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    Peanut Industry Hopeful at Tasting Event

    The various representatives encountered at the National Peanut Board's chef demonstration and tasting event feel that such gatherings go a long way toward restoring consumer confidence in the wake of the Peanut Corp. of America product (PCA) recall.

    A chef demonstration and tasting event held at the elegant Astor Center in New York was an inadvertent venue for the image rehabilitation of the recently battered peanut industry, to judge from the comments of several attendees, including trade association executives, suppliers and peanut farmers.

    Although the celebratory festivities, sponsored by the Atlanta-based National Peanut Board (NPD) and also featuring a two-day interactive exhibition at New York's iconic and well-traveled Grand Central Station, were in the works before the salmonella outbreak and subsequent massive product recall, they proved to be a perfect opportunity for the industry to get across its core messages of quality, safety and versatility.

    Raffaela Marie Fenn, president and CEO of NPD, described the demonstration and tasting as an "up-close and personal opportunity" for people to experience exotic cuisines featuring peanuts, including dishes with roots in Asia, Africa and Latin America. Fenn deplored the actions of PCA, which she said had cast "an incredible cloud" over the entire industry. Fortunately, the event enabled peanut growers and product suppliers to set the record straight by providing correct information to confused shoppers on the safety of peanuts, she said.

    Bernard Brown of the PB&J Campaign, a Web-based initiative with the goal of urging consumers to eat more plant-based foods as a way to help the environment, noted that "it's hard to tell the impact" of this blitz of positive peanut news on wary consumers, but agreed that such high-profile gatherings can help remind the public that peanuts are safe and can be used in many "fun" ways.

    Katalin Coburn, VP of Portales, N.M.-based Sunland, Inc., a vertically integrated company formed by Valencia peanut growers, declared herself "absolutely behind" such events, which bring "interesting, cool and new" products to the fore, since "most people don't go beyond peanut butter and jelly." At the present time, she noted, consumers need to be reassured that the peanut industry is responsible and accountable, since the screaming headlines on the outbreak and recall "freaked people out," and many didn't read beyond the initial reports. According to Coburn, Sunland was first inundated with consumer requests for answers in the wake of the PCA disaster, and then, once it was ascertained that Sunland products were safe, a rising demand for peanuts, leading to "a very interesting time" for the company. Coburn will be holding a seminar on "The Valencia Peanut Difference" at the upcoming Expo West.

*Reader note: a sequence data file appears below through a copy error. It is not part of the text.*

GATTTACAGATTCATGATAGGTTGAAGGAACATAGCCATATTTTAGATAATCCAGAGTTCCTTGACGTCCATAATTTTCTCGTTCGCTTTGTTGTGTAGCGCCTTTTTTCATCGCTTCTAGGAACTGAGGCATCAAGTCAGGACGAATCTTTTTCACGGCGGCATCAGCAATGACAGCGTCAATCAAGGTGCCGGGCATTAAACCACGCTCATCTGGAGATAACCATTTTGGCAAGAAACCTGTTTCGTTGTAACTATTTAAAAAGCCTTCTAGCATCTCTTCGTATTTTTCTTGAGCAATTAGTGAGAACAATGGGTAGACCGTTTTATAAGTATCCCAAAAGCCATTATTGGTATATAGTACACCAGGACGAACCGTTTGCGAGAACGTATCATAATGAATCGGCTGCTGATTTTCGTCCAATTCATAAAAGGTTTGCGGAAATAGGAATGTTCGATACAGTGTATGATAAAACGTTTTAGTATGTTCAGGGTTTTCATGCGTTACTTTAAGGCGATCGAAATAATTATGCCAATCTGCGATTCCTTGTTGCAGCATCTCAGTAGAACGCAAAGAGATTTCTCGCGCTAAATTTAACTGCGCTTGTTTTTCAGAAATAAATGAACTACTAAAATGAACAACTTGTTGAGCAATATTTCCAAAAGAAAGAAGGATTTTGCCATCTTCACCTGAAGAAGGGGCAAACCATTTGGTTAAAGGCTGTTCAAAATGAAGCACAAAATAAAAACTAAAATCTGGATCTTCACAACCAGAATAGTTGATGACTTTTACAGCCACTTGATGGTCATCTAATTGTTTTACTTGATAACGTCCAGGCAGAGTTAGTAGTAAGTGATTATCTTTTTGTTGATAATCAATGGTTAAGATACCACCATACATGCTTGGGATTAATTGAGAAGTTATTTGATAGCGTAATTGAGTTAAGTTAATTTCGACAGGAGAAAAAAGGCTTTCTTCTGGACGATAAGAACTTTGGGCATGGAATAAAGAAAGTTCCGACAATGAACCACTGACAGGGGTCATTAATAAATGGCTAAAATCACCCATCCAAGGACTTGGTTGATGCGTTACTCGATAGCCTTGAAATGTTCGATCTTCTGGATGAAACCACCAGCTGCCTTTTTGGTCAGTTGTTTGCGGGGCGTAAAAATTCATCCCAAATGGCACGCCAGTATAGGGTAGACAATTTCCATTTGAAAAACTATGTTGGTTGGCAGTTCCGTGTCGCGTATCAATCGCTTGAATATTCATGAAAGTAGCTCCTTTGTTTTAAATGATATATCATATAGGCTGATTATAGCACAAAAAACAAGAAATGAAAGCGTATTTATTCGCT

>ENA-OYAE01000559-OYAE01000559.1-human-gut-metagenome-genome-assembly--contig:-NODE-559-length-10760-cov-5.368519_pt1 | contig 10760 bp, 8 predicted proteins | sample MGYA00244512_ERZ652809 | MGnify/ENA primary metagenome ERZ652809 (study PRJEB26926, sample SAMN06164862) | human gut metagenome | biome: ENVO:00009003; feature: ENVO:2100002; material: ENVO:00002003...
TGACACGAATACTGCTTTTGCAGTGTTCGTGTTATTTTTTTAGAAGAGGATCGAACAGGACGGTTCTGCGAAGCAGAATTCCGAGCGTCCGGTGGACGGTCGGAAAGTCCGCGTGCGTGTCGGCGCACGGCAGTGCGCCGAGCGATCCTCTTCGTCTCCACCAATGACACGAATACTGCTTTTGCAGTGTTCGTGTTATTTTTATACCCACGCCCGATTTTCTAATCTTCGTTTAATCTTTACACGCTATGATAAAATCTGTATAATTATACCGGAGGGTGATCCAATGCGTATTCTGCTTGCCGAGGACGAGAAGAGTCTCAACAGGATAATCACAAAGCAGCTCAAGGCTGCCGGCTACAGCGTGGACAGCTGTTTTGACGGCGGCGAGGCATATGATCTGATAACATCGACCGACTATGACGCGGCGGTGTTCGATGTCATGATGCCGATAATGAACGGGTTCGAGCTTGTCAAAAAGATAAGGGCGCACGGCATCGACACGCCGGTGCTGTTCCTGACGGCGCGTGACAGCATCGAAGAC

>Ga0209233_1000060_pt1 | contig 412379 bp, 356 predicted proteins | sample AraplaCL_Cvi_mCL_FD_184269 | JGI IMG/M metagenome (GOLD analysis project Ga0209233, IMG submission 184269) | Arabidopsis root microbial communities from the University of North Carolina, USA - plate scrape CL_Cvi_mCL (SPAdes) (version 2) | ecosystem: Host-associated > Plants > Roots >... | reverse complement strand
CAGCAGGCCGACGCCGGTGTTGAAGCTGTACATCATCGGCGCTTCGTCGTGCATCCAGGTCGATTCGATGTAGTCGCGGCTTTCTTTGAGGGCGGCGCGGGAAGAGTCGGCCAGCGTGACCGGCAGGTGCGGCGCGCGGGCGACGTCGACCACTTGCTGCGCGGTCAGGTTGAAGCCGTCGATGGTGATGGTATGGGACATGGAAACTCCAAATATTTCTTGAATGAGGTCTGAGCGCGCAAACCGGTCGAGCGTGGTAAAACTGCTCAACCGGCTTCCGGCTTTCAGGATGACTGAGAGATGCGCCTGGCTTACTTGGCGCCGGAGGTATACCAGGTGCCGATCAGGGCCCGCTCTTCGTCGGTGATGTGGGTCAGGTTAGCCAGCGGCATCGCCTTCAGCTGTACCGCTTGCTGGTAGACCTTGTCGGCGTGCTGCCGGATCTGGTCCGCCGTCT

Peanut farmer Jimbo Grissom traveled to New York from the west Texas town of Seminole to attend the event, which he called a "very good way to publicize peanuts." Grissom pointed out that although PCA was responsible for just 2.5 percent of processed peanut products in the United States, growers like him, who are unconnected with the manufacturer, have suffered somewhat from its actions: Some peanut contracts from shellers "aren't happening," he noted, and peanut product was sitting in warehouses because of lower demand.

    Still, events that educate the public and open up a whole new world of eating possibilities can only have a positive effect on the industry, observed Grissom, noting that the tasting offered "a place for everybody to come and find something they like."

    In other news, in the aftermath of the events relating to PCA, Barbara C. Robinson, acting director of the National Organic Program (NOP) of the U.S. Dept. of Agriculture, has issued a directive to certifiers that certifying agents are required to report violations of health or safety to the appropriate local, state or federal officials, with a copy to the NOP. The directive additionally noted that organic certification "shall not be granted or continued when current health or safety inspections have not been granted or renewed for the facility."

    California State Senate majority leader Dean Florez (D-Shafter) has introduced legislation to prevent recalled items from getting past checkout. Senate Bill 550 would require grocery stores that use programmable checkout scanners to program them to notify the employee and customer when a recalled product is scanned.

    Recently recalled products include Fresh & Easy Milk Chocolate Peanut Clusters, Sweet & Salty Granola Bars, Chewy Peanut Butter Chocolate Chip Granola Bars, and Nature's Path EnviroKidz Organic Crispy Rice Peanut Choco Drizzle Bar, Nature's Path Organic Granola Bar Peanut Butter Chunky, Nature's Path Organic Granola Bars Peanut Choco Chocolate Drizzle Bar and Nature's Path Organic Peanut Butter Granola Cereal.

    --Bridget Goldschmidt

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